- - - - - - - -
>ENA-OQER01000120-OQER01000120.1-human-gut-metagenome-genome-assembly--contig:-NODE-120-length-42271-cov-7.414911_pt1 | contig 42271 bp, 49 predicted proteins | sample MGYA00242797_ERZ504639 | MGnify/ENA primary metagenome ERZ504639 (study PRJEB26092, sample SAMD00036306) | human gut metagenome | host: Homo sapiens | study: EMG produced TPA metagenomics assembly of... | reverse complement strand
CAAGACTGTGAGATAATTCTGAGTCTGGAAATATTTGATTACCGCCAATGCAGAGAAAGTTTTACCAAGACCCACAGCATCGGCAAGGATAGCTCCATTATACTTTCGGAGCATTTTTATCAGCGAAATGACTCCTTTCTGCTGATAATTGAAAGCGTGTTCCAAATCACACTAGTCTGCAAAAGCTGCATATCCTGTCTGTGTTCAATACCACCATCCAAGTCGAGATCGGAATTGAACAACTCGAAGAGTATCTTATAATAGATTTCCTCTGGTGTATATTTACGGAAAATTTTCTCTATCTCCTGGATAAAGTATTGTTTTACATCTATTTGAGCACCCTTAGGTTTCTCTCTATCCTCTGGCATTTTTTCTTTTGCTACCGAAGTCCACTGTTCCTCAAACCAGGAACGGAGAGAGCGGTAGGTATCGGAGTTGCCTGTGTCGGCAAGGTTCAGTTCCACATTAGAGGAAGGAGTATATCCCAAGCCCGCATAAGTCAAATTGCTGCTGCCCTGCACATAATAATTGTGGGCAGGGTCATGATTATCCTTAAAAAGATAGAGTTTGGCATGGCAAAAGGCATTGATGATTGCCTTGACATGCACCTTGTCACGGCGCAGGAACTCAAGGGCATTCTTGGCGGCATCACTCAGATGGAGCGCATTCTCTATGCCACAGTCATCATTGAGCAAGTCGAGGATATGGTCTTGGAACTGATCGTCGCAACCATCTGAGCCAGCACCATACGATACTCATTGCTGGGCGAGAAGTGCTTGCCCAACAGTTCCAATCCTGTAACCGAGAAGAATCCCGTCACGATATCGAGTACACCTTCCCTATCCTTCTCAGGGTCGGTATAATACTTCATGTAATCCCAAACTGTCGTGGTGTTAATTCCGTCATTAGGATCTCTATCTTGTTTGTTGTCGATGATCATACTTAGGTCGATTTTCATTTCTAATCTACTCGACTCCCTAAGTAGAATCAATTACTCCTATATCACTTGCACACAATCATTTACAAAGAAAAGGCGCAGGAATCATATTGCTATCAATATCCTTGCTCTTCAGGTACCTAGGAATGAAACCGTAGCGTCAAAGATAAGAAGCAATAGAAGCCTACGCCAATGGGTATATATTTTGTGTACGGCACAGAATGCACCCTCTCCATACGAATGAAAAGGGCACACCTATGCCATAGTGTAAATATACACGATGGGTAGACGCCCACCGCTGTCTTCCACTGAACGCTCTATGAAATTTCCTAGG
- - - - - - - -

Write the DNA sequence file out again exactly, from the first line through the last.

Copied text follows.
>ENA-OQER01000120-OQER01000120.1-human-gut-metagenome-genome-assembly--contig:-NODE-120-length-42271-cov-7.414911_pt1 | contig 42271 bp, 49 predicted proteins | sample MGYA00242797_ERZ504639 | MGnify/ENA primary metagenome ERZ504639 (study PRJEB26092, sample SAMD00036306) | human gut metagenome | host: Homo sapiens | study: EMG produced TPA metagenomics assembly of... | reverse complement strand
CAAGACTGTGAGATAATTCTGAGTCTGGAAATATTTGATTACCGCCAATGCAGAGAAAGTTTTACCAAGACCCACAGCATCGGCAAGGATAGCTCCATTATACTTTCGGAGCATTTTTATCAGCGAAATGACTCCTTTCTGCTGATAATTGAAAGCGTGTTCCAAATCACACTAGTCTGCAAAAGCTGCATATCCTGTCTGTGTTCAATACCACCATCCAAGTCGAGATCGGAATTGAACAACTCGAAGAGTATCTTATAATAGATTTCCTCTGGTGTATATTTACGGAAAATTTTCTCTATCTCCTGGATAAAGTATTGTTTTACATCTATTTGAGCACCCTTAGGTTTCTCTCTATCCTCTGGCATTTTTTCTTTTGCTACCGAAGTCCACTGTTCCTCAAACCAGGAACGGAGAGAGCGGTAGGTATCGGAGTTGCCTGTGTCGGCAAGGTTCAGTTCCACATTAGAGGAAGGAGTATATCCCAAGCCCGCATAAGTCAAATTGCTGCTGCCCTGCACATAATAATTGTGGGCAGGGTCATGATTATCCTTAAAAAGATAGAGTTTGGCATGGCAAAAGGCATTGATGATTGCCTTGACATGCACCTTGTCACGGCGCAGGAACTCAAGGGCATTCTTGGCGGCATCACTCAGATGGAGCGCATTCTCTATGCCACAGTCATCATTGAGCAAGTCGAGGATATGGTCTTGGAACTGATCGTCGCAACCATCTGAGCCAGCACCATACGATACTCATTGCTGGGCGAGAAGTGCTTGCCCAACAGTTCCAATCCTGTAACCGAGAAGAATCCCGTCACGATATCGAGTACACCTTCCCTATCCTTCTCAGGGTCGGTATAATACTTCATGTAATCCCAAACTGTCGTGGTGTTAATTCCGTCATTAGGATCTCTATCTTGTTTGTTGTCGATGATCATACTTAGGTCGATTTTCATTTCTAATCTACTCGACTCCCTAAGTAGAATCAATTACTCCTATATCACTTGCACACAATCATTTACAAAGAAAAGGCGCAGGAATCATATTGCTATCAATATCCTTGCTCTTCAGGTACCTAGGAATGAAACCGTAGCGTCAAAGATAAGAAGCAATAGAAGCCTACGCCAATGGGTATATATTTTGTGTACGGCACAGAATGCACCCTCTCCATACGAATGAAAAGGGCACACCTATGCCATAGTGTAAATATACACGATGGGTAGACGCCCACCGCTGTCTTCCACTGAACGCTCTATGAAATTTCCTAGG